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SXSW Review: 'Pink Wall'

In his screenwriting and directorial debut, actor Tom Cullen (Knightfall, Downton Abbey) creates an intimate and heartbreaking examination of a decaying relationship over the course of six years. Pink Wall is an insightful depiction of the complexities of dating and partnerships, the reversal of gender roles and how couples manage the precarious balance of life’s ambitions versus actual life choices.

Jenna (Tatiana Maslany, Orphan Black) and Leon (Jay Duplass, Transparent) are charming, charismatic Americans living abroad. Jenna is ambitious, brooding, but funny. Leon is equally creative but seemingly unmotivated – using his energy to boost others at the expense of his own dreams. On the surface, they’re the definition of opposites attracting, but also complementary to each others’ gaps á la Rocky and Adrienne. Their lives are fueled by their artistic aspirations and the belief that anything is possible with love. When the novelty and shine of the relationship wear off and reality sets in, ‘Pink Wall’ becomes a character study of contrasting relationship dynamics that crescendos to a precipice of compromise and heartbreak.

We’re present for the highs and lows of their six-year courtship. The highs are courtesy of their playful and jubilant chemistry. The lows result in ugly fights fueled by pent-up insecurities. There’s a distance created by the conversations they actively choose to avoid versus the ones they tackle. They unwittingly succumb to the insipid outside parties that shape many relationships: avoidance and accountability. It is the most subtle, yet powerful thing that shifts the trajectory of their relationship. According to Maslany at a post-screening Q&A:

“Jenna and Leon skirt around accountability throughout most of the relationship. When they start to actually call each other out or begin to discuss the heavy stuff, they use humor to deflect and pop out of that moment to avoid going into the depths of what’s not working. Unfortunately, they get to a point where they’re not growing together, but rather growing apart.”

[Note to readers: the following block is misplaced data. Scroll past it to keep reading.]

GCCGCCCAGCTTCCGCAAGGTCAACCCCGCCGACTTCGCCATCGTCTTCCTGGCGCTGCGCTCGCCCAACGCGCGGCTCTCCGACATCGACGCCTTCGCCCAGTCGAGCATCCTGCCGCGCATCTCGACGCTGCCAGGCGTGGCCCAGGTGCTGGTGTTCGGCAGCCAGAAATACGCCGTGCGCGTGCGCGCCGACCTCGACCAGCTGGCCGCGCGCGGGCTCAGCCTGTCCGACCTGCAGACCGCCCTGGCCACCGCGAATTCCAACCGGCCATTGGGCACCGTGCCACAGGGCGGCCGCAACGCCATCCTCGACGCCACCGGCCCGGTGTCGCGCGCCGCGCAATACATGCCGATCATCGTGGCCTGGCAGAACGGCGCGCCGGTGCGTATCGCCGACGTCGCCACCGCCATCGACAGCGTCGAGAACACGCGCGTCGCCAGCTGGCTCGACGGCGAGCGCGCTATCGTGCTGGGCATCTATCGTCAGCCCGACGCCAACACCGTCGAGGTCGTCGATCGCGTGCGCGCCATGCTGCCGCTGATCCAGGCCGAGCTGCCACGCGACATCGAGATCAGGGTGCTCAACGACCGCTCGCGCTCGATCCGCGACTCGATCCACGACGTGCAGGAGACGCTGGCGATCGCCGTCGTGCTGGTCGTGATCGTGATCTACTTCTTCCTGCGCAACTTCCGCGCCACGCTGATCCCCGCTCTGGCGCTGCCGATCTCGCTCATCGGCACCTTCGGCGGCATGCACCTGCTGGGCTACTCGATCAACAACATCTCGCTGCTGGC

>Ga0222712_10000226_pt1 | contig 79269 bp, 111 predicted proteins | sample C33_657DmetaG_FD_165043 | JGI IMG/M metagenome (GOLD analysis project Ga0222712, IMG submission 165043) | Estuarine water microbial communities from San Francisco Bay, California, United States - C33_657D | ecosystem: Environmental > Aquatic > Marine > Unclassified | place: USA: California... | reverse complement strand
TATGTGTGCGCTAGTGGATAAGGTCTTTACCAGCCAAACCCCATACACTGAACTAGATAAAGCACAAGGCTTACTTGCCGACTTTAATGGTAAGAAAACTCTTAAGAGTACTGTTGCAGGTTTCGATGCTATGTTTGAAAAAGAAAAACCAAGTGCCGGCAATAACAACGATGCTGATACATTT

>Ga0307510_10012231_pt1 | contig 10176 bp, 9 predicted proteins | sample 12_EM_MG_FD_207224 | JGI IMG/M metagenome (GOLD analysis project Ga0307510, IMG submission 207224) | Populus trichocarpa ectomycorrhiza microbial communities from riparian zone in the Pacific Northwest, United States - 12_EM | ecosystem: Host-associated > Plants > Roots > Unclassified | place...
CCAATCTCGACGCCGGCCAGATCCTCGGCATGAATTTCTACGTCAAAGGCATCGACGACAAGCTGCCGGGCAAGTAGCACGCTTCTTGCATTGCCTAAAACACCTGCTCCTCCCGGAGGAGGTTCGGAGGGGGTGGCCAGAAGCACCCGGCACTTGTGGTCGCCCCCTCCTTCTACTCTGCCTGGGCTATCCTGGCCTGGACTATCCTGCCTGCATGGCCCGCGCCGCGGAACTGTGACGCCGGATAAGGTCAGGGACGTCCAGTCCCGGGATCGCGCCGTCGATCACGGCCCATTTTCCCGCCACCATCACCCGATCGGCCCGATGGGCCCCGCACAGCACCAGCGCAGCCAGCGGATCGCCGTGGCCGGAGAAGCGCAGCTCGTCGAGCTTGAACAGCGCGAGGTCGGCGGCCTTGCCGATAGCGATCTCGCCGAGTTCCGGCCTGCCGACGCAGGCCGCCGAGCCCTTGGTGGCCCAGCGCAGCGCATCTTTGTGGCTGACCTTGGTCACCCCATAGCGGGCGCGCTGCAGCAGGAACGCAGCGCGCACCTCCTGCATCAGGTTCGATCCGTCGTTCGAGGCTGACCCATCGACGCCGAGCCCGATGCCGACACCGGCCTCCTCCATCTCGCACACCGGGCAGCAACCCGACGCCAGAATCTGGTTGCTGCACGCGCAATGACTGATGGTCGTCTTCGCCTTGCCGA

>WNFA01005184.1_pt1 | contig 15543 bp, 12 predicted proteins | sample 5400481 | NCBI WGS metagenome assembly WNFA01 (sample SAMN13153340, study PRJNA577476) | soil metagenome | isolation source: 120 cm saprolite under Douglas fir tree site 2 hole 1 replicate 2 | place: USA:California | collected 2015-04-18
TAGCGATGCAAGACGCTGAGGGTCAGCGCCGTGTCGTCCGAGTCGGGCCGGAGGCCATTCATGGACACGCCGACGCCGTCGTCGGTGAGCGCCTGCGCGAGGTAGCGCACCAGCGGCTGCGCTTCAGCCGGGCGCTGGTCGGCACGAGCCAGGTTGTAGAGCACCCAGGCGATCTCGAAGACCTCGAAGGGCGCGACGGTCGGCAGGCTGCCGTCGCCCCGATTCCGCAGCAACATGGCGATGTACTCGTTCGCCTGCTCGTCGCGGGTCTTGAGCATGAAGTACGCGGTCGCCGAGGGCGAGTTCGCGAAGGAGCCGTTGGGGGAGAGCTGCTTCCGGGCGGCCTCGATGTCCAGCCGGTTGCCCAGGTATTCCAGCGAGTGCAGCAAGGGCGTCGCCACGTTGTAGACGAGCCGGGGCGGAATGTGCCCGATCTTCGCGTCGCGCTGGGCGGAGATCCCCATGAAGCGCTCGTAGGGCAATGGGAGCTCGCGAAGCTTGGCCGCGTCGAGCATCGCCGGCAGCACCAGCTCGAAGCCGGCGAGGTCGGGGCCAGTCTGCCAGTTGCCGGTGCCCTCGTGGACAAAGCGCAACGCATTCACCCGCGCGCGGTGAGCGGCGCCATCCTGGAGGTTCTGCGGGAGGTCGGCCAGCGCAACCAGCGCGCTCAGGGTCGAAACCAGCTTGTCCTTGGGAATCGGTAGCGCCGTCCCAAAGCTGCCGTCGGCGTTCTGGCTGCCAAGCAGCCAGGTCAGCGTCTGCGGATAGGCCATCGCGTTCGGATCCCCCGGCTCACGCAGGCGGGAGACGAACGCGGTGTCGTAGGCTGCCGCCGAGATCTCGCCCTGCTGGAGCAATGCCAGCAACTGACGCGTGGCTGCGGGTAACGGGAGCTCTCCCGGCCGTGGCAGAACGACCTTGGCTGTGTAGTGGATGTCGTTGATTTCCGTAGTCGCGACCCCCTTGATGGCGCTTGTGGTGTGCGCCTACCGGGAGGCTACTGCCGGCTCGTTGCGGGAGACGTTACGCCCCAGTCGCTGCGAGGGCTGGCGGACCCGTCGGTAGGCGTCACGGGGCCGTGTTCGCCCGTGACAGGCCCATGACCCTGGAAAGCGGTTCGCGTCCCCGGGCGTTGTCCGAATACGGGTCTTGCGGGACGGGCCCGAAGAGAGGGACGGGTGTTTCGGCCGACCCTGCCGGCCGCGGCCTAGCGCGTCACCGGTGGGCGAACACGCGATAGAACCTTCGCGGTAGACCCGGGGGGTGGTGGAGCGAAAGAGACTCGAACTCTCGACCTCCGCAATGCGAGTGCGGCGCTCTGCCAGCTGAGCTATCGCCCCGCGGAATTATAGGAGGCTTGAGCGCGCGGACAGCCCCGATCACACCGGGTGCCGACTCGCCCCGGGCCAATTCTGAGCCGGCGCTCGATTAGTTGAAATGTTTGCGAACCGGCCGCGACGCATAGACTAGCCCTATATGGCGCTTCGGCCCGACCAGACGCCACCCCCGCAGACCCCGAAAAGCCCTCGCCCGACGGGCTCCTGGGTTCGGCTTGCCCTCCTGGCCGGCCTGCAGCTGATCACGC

Shot in just nine days, Cullen takes his directorial cues from “cacophonous” 1970’s cinema and directors like John Cassavetes. He uses a combination of a script, “scriptment” (a script minus the dialogue) and long takes to allow the actors the freedom to move the narrative from point A to B organically. Without the distraction of cuts and multiple camera angles, it creates an intimate viewing experience and gives the film an almost documentary-like quality. When asked about his choice of a non-linear narrative structure, Cullen says it was his desire “to make this film reflect life as much as possible. As we reflect on relationships, our memories aren’t linear. As such, Jenna and Leon’s story shouldn’t be linear. It’s jarring and disorienting, just like their relationship.”

It’s a labor of love about love that included his native Wales as the setting and on-camera roles for his family and the film’s crew. Casting Maslany – his real-life long-term partner – as the leading lady was a rather curious, but effective choice and leads to a bit of voyeuristic curiosity as to how much is fiction and how much of it is pulled from real-life. Clocking in at just under ninety minutes, Pink Wall packs a mighty emotional heft and makes great use of story economy by focusing on the key, defining moments of the relationship. It’s the (lack of) length and depth that make it difficult to dive deep into the film without possibly spoiling the ride for others.

I’ll say this: Pink Wall is ripe with extraordinary performances, stunning direction and cinematography displaying the three sides of Jenna and Leon’s (and every) relationship: his, hers and the complicated truth somewhere in between. When the ballad of Jenna and Leon comes to an end, there’s no pretty bow to tie it up. There are no concrete answers. Even as things seemingly fall apart, they’re still in love and falling in love with each other. Cullen ended the Q&A with:

“We don’t know if they actually break up at the end of the film. We don’t know what their future holds. I wanted to create a discussion about culpability in relationships and cause some reflection. I hope I did that.”

He did.

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